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# Some Issue With Quaternions Short Way

Hello!

Actually i'm using one script that i found here to "force" my lerp function to go in the right way... but sometimes it won't work it will take the shortest way also if i set the bool as false.. i'm missing something? there is a better way to do it without using the midpoint way? anyone have some resources where i can study on?

```
public static class QuaternionExtension
{
public static Quaternion Lerp(Quaternion p, Quaternion q, float t, bool shortWay)
{
if (shortWay)
{
float dot = Quaternion.Dot(p, q);
if (dot < 0.0f)
return Lerp(ScalarMultiply(p, -1.0f), q, t, true);
}
Quaternion r = Quaternion.identity;
r.x = p.x * (1f - t) + q.x * (t);
r.y = p.y * (1f - t) + q.y * (t);
r.z = p.z * (1f - t) + q.z * (t);
r.w = p.w * (1f - t) + q.w * (t);
return r;
}
public static Quaternion Slerp(Quaternion p, Quaternion q, float t, bool shortWay)
{
float dot = Quaternion.Dot(p, q);
if (shortWay)
{
if (dot < 0.0f)
return Slerp(ScalarMultiply(p, -1.0f), q, t, true);
}
float angle = Mathf.Acos(dot);
Quaternion first = ScalarMultiply(p, Mathf.Sin((1f - t) * angle));
Quaternion second = ScalarMultiply(q, Mathf.Sin((t) * angle));
float division = 1f / Mathf.Sin(angle);
return ScalarMultiply(Add(first, second), division);
}
public static Quaternion ScalarMultiply(Quaternion input, float scalar)
{
return new Quaternion(input.x * scalar, input.y * scalar, input.z * scalar, input.w * scalar);
}
public static Quaternion Add(Quaternion p, Quaternion q)
{
return new Quaternion(p.x + q.x, p.y + q.y, p.z + q.z, p.w + q.w);
}
}
```

Not quite sure what you're asking... Could you elaborate? Also, the `Scalar$$anonymous$$ultiply`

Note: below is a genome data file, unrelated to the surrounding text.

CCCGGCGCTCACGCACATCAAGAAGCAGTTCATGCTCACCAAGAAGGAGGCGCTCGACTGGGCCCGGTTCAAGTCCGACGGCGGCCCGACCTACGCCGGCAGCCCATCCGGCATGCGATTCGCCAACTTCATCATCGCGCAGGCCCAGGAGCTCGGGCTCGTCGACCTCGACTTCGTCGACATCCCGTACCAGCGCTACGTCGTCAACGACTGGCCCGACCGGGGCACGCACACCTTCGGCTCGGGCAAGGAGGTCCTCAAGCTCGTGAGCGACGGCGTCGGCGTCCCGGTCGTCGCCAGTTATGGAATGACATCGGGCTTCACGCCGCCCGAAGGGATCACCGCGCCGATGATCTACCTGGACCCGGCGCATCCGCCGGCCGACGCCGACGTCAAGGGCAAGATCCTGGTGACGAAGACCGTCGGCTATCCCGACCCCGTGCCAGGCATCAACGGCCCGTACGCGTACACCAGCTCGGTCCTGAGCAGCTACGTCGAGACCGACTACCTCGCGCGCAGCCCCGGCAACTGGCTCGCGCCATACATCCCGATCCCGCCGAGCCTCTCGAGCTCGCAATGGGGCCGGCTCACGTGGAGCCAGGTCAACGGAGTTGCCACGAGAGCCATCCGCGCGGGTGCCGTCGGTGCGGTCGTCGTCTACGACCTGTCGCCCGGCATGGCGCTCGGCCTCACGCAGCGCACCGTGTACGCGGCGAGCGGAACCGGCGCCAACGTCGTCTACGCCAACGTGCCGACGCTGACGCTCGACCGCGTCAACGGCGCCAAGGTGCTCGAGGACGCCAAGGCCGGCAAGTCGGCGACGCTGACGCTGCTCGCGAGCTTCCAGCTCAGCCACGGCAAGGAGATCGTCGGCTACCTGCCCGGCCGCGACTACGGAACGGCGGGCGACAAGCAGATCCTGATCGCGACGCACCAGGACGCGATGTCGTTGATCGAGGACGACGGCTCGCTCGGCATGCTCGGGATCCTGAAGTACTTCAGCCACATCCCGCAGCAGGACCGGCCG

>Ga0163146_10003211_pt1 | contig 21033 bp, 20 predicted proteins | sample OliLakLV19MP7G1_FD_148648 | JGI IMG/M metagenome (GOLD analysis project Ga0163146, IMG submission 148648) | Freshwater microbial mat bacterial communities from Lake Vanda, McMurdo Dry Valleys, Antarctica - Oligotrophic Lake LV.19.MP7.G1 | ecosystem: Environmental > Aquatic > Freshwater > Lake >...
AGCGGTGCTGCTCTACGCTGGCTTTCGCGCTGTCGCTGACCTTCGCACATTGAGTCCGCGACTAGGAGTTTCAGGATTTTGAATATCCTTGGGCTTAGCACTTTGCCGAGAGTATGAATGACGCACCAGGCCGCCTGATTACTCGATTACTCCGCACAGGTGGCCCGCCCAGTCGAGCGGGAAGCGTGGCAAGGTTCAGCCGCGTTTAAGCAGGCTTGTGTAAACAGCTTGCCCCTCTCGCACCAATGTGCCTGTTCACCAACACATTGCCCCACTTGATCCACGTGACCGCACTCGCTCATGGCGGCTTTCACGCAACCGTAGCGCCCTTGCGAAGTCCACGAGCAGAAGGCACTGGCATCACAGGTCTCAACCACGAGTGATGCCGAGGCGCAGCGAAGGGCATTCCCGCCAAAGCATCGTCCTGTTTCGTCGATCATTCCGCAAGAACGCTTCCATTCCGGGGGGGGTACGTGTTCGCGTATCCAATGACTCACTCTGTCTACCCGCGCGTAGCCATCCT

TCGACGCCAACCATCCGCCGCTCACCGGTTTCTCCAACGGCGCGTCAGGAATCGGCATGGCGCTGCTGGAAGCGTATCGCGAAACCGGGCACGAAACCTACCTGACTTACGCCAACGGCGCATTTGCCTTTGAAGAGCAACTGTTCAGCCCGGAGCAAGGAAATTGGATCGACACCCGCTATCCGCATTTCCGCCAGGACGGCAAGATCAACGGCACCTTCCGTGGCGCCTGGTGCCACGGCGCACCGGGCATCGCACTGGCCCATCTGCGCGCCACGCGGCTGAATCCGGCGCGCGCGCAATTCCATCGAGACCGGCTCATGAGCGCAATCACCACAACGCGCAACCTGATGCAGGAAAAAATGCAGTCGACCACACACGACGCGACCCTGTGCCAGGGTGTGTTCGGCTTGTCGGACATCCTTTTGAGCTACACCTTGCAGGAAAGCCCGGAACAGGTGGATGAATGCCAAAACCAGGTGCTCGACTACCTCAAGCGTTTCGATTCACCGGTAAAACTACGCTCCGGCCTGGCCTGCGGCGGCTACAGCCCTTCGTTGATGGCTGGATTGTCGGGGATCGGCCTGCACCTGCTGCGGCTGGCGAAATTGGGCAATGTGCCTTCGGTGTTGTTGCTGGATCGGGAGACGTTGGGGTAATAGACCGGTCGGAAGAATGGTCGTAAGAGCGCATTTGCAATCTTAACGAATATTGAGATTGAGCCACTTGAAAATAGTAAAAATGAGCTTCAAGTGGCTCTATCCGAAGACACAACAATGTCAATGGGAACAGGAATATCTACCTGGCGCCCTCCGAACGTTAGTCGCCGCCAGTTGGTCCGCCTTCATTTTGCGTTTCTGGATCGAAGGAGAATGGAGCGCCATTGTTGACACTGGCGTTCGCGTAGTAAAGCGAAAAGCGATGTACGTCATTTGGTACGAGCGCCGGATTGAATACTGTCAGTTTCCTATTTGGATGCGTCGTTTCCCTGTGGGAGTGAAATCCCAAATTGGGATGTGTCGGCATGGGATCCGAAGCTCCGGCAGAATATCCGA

thing is striking me as a bit odd. "Proper" Quaternions are normalized... That is, x^2+y^2+z^2+w^2 = 1. $$anonymous$$ultiplying every element is a little strange. Remember that, in a quaternion, refers to an axis, and w refers to rotation around that axis. So, multiplying everything by some scalar would result in the same axis, but the rotation around that axis, W, would be shifted. And, because there are theoretically infinite non-unit quaternions that can refer to the same orientation, that shift in W might not correspond to a shift in rotation that you would expect. This is why Unity (and math in general) likes to use normalized quaternions.

Further, not only do certain builtin quaternion functions normalize for you, but every use of a quaternion in a transform will also auto-normalize it. $$anonymous$$eeping your quaternions normalized is the best way to make the math make sense.

Finally, I'm incredibly confused by what you're defining as "Right way" and "Short way". If by short way you mean the shortest arc between two orientations, then that's pretty much the only arc that's gonna make any sense. There are an infinite number of longer arcs, and if you have some definition of 'longest arc', remember that Quaternions are a rotation in 3D space, so your 'longest arc' is almost certainly NOT what you'd want.

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